By Roberto Pereira.
When the gunboat Lamego, of the Brazilian Navy, left São Luís, on 18th June 1887, the city breathed a sigh of relief. The ship, which had come from Rio de Janeiro eight years earlier to protect the seas of the province of Maranhão, had not brought with it the promised peace. It was in fact a “Greek gift”, a “Trojan horse”. Among its crew, called “Lamegos”, there was nothing less than an entire capoeira gang.
The old federal capital, at the time, was teeming with capoeiragem through every pore, alley, and street. The Jornal do Commercio from Rio de Janeiro registered the performance of these capoeiras who left their mark on several port cities where they passed, on 3 December 1875 as follows:
Yesterday, at 4 o’clock in the afternoon, as the guard of honour was returning to the Acclamation Field, a stoker from the Lamego gunboat, who was marching in a band of capoeiras in front of the music band, stabbed Alexandre Fernandes, commonly known by the nickname of Antonio Monkey.”
Ships, as Peter Linebaugh and Marcus Rediker (2008) state, were breeding grounds for rebels and a meeting place for various traditions. On their boards not only goods and people circulated, but also various street cultures, such as capoeiragem.
During the years they remained stationed on the Black island of São Luís, the behaviour of these “Lamegos” was no different from that in Rio. In a short time, they managed to build a very bad reputation as troublemakers and enemies of public tranquillity – something that rejoiced the capoeiras -, and were feared in the various parishes of the city. One of their legacies was to add another synonym to the word capoeira: Lamego.
The previous capoeira in São Luís
However, capoeiragem in São Luís was not something new. When the imperial marines anchored their ship at the Cais da Sagração and went up the Campos Melo ramp towards the taverns of Praia Grande, São Pantaleão and Desterro, they found on their way a jovial and vigorous capoeira. The discovery, who knows, reminded them of home. These gangs of kids “of all colours” ran through the city, like a sea, with stones and clubs in hand, causing tumult and disorder. They were threatening people and causing panic, especially among the elites, and giving a lot of trouble to the “maintainers” of public order.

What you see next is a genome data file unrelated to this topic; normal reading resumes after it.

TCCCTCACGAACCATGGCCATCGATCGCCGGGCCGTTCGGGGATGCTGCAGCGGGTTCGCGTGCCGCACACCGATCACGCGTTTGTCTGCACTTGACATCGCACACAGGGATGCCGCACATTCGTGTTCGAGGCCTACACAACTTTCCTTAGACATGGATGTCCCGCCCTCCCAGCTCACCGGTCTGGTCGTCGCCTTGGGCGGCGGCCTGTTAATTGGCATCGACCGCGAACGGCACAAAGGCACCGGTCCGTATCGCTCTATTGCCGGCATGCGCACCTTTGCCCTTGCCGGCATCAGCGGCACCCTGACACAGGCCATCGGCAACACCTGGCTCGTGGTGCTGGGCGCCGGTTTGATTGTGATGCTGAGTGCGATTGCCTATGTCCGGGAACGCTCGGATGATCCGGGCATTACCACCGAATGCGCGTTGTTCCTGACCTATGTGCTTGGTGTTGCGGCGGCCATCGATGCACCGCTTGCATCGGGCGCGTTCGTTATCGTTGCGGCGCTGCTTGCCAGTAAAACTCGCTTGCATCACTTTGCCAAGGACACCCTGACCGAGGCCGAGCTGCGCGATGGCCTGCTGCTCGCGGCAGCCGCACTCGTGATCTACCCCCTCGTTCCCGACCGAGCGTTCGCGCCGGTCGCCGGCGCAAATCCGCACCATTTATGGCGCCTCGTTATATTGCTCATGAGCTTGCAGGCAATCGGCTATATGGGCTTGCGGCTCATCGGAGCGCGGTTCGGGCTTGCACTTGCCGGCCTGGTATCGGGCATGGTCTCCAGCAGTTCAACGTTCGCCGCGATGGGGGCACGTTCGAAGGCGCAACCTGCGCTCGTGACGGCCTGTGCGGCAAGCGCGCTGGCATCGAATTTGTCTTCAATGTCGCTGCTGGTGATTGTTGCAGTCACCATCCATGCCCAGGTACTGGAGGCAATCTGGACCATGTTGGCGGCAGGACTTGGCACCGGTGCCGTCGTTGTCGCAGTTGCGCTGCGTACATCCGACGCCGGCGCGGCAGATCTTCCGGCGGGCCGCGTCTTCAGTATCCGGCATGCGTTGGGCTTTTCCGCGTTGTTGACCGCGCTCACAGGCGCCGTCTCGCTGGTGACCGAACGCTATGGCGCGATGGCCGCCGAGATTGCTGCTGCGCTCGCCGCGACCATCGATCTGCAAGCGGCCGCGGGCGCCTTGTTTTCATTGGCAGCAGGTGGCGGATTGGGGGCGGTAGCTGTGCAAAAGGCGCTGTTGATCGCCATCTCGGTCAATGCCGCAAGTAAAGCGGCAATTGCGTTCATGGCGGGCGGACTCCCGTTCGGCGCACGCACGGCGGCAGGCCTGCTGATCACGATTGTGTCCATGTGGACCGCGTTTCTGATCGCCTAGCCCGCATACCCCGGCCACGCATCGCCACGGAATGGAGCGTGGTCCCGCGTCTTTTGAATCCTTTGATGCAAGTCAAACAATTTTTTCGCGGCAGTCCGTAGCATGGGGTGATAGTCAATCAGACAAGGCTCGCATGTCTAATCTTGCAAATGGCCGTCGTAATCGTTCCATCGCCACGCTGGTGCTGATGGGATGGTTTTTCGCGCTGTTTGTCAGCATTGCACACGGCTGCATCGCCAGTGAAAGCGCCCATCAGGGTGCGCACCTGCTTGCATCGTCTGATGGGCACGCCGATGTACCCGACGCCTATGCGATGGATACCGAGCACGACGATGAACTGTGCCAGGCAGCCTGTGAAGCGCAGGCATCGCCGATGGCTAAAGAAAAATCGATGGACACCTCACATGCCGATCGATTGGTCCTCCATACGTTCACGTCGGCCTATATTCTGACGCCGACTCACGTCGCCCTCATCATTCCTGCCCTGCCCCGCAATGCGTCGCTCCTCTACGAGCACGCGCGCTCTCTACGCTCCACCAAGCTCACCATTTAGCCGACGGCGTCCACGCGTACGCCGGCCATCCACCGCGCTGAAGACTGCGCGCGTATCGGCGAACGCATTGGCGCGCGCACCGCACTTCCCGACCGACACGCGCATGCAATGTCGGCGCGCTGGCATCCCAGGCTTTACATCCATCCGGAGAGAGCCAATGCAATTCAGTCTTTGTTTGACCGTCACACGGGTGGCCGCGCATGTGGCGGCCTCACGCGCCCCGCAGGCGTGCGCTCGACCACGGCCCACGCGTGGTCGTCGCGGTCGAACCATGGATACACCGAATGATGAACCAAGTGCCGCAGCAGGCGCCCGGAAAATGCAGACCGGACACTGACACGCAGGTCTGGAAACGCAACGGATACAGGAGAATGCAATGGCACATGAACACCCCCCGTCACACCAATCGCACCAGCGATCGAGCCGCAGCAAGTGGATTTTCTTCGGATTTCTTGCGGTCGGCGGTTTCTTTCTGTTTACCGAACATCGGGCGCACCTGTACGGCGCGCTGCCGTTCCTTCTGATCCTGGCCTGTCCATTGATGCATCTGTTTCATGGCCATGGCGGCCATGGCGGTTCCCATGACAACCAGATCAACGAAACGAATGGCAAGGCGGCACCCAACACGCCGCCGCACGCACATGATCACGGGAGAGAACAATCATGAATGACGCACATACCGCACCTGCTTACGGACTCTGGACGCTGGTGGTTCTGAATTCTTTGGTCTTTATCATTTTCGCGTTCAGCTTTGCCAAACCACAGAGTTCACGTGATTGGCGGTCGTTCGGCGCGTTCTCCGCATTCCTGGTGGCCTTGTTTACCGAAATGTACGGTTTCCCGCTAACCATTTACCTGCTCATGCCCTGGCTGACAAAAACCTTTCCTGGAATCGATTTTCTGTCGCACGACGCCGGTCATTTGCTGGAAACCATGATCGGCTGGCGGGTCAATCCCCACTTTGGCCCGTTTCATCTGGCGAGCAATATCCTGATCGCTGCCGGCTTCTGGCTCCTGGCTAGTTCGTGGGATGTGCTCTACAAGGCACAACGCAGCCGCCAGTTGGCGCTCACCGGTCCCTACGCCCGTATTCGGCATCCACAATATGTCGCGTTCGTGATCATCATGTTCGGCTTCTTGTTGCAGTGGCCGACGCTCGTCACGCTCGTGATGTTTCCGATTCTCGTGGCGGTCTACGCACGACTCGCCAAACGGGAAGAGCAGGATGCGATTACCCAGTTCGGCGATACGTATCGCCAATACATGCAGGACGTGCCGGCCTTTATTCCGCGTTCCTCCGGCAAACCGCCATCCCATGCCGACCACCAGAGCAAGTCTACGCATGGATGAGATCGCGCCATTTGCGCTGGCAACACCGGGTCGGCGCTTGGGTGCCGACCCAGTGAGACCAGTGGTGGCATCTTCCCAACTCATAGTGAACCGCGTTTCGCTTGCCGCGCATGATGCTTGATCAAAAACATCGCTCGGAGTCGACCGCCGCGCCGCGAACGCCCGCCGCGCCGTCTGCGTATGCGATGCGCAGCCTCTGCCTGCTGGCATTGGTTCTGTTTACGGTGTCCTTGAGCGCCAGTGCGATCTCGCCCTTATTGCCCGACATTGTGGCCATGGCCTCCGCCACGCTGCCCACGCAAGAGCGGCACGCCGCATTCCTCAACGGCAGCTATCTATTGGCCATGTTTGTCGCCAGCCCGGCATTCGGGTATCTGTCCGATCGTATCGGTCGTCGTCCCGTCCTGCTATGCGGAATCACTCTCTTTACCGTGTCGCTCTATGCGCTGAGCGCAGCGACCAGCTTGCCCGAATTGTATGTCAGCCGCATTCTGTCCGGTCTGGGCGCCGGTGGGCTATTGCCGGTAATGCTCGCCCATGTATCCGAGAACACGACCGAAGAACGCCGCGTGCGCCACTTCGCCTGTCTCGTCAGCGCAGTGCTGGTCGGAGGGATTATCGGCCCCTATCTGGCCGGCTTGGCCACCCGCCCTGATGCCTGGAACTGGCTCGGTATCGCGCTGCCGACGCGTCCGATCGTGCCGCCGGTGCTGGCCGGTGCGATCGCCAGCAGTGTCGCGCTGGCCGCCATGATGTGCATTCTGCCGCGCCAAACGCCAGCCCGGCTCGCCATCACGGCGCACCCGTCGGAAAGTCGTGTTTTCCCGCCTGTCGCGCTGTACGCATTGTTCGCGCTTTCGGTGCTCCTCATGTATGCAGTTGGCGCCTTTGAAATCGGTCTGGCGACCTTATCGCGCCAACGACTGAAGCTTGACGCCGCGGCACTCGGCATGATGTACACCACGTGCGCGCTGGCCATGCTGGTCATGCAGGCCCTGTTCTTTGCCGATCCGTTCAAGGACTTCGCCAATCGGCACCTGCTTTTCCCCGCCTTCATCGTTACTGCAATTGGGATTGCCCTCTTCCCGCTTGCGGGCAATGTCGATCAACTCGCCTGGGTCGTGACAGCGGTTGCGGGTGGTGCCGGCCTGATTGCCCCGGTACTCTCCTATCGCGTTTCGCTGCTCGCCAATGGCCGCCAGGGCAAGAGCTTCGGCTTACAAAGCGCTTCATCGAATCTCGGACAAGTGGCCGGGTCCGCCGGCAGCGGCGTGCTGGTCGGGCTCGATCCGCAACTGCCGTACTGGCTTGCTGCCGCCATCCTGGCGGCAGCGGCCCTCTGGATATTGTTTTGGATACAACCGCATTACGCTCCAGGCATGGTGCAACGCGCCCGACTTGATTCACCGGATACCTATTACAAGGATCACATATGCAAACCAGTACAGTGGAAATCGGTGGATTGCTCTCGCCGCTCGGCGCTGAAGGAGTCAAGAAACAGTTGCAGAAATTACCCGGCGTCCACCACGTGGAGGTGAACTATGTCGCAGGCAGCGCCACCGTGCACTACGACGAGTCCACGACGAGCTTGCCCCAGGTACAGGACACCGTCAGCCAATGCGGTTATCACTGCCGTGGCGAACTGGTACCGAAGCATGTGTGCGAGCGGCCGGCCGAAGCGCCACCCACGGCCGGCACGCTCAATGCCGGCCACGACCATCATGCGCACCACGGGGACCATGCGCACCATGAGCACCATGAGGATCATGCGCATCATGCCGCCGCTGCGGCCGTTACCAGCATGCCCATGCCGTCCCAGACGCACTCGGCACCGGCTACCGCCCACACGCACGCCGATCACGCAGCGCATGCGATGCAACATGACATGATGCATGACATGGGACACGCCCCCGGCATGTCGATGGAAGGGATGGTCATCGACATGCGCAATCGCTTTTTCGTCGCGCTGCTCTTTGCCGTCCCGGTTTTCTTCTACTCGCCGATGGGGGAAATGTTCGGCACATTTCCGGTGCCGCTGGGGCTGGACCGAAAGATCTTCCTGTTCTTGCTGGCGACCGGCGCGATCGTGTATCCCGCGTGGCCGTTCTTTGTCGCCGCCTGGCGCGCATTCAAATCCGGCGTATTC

It wasn’t just two or three kids – enslaved, free or freed – who left their daily chores and crossed the narrow and dirty streets of São Luís causing a stir or who lingered in the corners, at night, performing “capoeiragem exercises” with impunity. They were, according to the sources of the time, dozens and even hundreds of young people of different ages, including girls:
The newspapers always referred to them collectively as “maltas”[gangs], “battalions”, “hundreds”. To give us an approximate idea, the Diário do Maranhão of 25 April 1876, in a lengthy notice entitled “The moleques making the law”, denounced the presence “in the Laranjeiras estate” of “a gang of some three hundred moleques [street kids] jumping and howling like desperate people, hurling insults and the greatest obscenities imaginable, and their main target were the passengers of the three trams […] (Pereira, 2019, p. 25).
For many years, these gangs of moleques and capoeiras dominated the streets of São Luís, along with a wave of “heroes”, as the press commonly nicknamed them: women “pretending to be tough”, sailors, ” tough guys”, ” troublemakers”. They were certainly one of the biggest headaches for elites in the last decades of the 19th century. Until they disappeared, at least in the sources, in the first years of the new century.
Clipping from Pacotilha - Jornal da Tarde, n. 21. Published in Maranhão, on 01/23/1884. Source: Newspaper Archives of the National Library.
Similarly to what happened in Rio de Janeiro or Belém, Pará, the capoeiras of Maranhão were habitués of the ports, docks, taverns, bohemian and working environments; they used knives, stones, cudgels and jack-knives, as well as skilful kicks, headbutts and “stingray tails”(capoeira attack) to resolve everyday disagreements; they left their traces for posterity through police records, lawsuits, and many complaints published in newspaper reports at the request of people from “good families”.